Last fall, Niagara-on-the-Lake councillors thought they had put an end to the Pedal Pub operation in town, and were surprised to see it back on local streets this summer.
At Monday’s planning committee meeting, they decided to put an end to it again.
A discussion of the business and what to do about it was on the agenda, along with an expected presentation from Marlo Saganski, general manager of the NOTL operation.
When Saganski didn’t appear at the virtual meeting, councillors went ahead with the discussion, again due to concerns about safety on regional and town roads, and about the noise as it operated through residential neighbourhoods.
Councillors learned from the region that to ban the operation, the town should have passed a bylaw outlawing it from NOTL streets. That is now under consideration, and should be ready for approval in a couple of weeks, said CAO Marnie Cluckie.
She also explained to councillors that the regional licence does not expire until July, and with a one-month grace period, pedal pubs can continue to operate until the end of August. Councillors decided to ask the region not to renew the licence that would allow pedal pubs to operate in town past that point.
Tuesday morning Saganski told The Local that on the application to make a deputation she asked to speak at next Monday’s meeting. She was surprised to learn the discussion had gone ahead and a decision made. She had received an email just six hours before she was scheduled to speak, but was out with tours and didn’t see it.
She had planned to tell councillors the Pedal Pub operation has had no road safety issues or incidents since it has been in operation. Pedal Pub pilots operate in strict adherence to the Highway Traffic Act, she said, and all applicable rules of the road, as well as completing in-house and on-road training. The company has adjusted its tour routes according to council’s request last year, and no longer tours on residential streets, she said.
They have been collaborating with many small businesses in the area, including Butler’s Bar & Grill, Fournos, The Exchange Brewery, The Budapest Bakeshop, and the performing arts community, and in doing so, they’ve been beneficial to the local economy.
The company contributed more than $33,000 of revenue to its partners from its two-and-a-half-hour tours, and that does not include what guests spend before and after, while visiting NOTL, Saganski said.
“Pedal Pub NOTL closing will have a ripple effect that will impact the NOTL economy,” she said.
In discussing the future of the operation in NOTL, there were divided opinions of whether it should be allowed to continue.
Coun. Allan Bisback said it seemed to be “jumping the gun” to make a quick decision not to allow the operation to continue, at least until the end of this season, and he wouldn’t support a motion for a bylaw that would put an end to it when this season’s lease expires.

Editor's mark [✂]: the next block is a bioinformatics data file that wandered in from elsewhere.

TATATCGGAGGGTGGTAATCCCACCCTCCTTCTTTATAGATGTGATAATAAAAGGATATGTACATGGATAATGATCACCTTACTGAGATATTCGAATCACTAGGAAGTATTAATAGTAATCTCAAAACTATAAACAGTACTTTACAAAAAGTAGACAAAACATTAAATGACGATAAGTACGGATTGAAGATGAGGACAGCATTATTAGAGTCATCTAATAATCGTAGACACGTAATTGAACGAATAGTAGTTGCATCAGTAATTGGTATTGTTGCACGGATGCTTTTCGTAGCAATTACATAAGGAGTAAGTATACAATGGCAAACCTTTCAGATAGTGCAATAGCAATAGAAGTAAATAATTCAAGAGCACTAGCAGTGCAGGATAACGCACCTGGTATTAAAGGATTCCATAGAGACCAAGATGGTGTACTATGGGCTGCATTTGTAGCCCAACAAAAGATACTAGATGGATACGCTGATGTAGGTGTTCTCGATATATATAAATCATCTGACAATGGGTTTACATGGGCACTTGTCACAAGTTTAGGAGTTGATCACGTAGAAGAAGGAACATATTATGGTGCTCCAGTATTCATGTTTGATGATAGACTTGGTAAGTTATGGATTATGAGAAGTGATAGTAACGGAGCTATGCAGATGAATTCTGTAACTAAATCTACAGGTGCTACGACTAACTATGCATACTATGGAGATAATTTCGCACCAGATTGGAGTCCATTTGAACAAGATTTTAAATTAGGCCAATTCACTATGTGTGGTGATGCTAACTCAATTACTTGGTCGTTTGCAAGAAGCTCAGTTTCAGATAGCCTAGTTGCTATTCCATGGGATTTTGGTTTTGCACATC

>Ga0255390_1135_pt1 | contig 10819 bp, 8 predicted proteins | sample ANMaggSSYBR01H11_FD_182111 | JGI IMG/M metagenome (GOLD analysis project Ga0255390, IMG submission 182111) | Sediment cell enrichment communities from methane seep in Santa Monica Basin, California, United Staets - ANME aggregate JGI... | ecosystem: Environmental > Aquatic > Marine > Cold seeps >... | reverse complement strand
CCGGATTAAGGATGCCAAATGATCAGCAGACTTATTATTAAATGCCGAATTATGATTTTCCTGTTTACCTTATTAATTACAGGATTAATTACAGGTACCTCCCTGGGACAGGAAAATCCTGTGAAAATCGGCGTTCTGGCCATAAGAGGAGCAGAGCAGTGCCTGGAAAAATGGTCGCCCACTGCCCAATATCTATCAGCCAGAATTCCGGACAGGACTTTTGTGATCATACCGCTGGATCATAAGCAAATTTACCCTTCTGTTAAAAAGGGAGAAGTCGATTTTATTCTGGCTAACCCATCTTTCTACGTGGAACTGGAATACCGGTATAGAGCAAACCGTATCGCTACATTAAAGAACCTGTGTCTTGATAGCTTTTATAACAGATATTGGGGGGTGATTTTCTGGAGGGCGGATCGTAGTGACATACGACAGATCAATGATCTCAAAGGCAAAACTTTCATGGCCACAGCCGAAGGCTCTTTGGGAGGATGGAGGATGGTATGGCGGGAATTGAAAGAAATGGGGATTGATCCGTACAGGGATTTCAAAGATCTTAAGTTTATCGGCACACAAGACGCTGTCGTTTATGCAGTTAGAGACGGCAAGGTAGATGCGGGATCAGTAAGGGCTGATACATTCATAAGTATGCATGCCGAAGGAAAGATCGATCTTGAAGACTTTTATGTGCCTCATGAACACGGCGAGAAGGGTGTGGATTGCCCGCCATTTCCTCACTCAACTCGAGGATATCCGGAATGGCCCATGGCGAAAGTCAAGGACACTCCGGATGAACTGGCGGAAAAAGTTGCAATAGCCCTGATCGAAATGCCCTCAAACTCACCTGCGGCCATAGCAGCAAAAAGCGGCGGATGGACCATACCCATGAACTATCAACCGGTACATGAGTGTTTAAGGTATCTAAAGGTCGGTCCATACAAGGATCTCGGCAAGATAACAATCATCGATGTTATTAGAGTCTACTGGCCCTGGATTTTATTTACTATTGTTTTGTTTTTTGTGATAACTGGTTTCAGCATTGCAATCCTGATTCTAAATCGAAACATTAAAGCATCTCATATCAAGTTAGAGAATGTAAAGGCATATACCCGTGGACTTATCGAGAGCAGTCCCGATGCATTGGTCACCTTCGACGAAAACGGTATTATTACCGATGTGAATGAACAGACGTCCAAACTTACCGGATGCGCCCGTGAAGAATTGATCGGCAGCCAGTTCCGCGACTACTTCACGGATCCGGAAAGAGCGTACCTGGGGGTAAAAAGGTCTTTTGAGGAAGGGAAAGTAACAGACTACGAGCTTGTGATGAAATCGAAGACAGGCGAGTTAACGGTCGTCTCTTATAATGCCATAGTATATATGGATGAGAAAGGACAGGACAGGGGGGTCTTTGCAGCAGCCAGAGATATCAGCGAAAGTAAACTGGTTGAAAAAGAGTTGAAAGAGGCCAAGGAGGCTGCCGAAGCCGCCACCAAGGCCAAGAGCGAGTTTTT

People are enjoying the ride, the drivers are trained, there is no alcohol served on the pedal pub, and cyclists and scooters on winery tours can be just as dangerous, he warned, calling it a “slippery slope” of other roads to go down if the town eliminates pedal pubs for safety reasons.
Coun. Norm Arsenault said he objected to the operation last summer, but he would support allowing them to
continue to operate for 2021, and then reevaluate the situation.
Coun. Wendy Cheropita said she too had had a change of heart, after hearing comments of the local businesses that have benefited from it, including one restaurant who had its best day in 15 months because of the Pedal Pub stop at its business recently.
Cheropita said she had spoken with a woman who had been on a pedal pub with a group of friends, and said what a great experience it was. There was respect for the environment, no hooting and hollering, and the music was turned down when appropriate. Cheropita too supported allowing the operation to continue for this season.
But Coun. Gary Burroughs said he had followed a pedal pub down Queen Street, watched it pass a horse-drawn carriage and make a U-turn to head back onto Queen Street, and park in front of The Exchange Brewery. He considered it to be a safety hazard in the busy traffic, and added that it will only get worse as there are more reopenings and more visitors to town.
The motion made by Burroughs to enact a bylaw to ban the operation on NOTL streets passed by one vote, to be
ratified by council on Monday, July 26.
Saganski was told Tuesday she would be placed on the agenda for the July 19 meeting.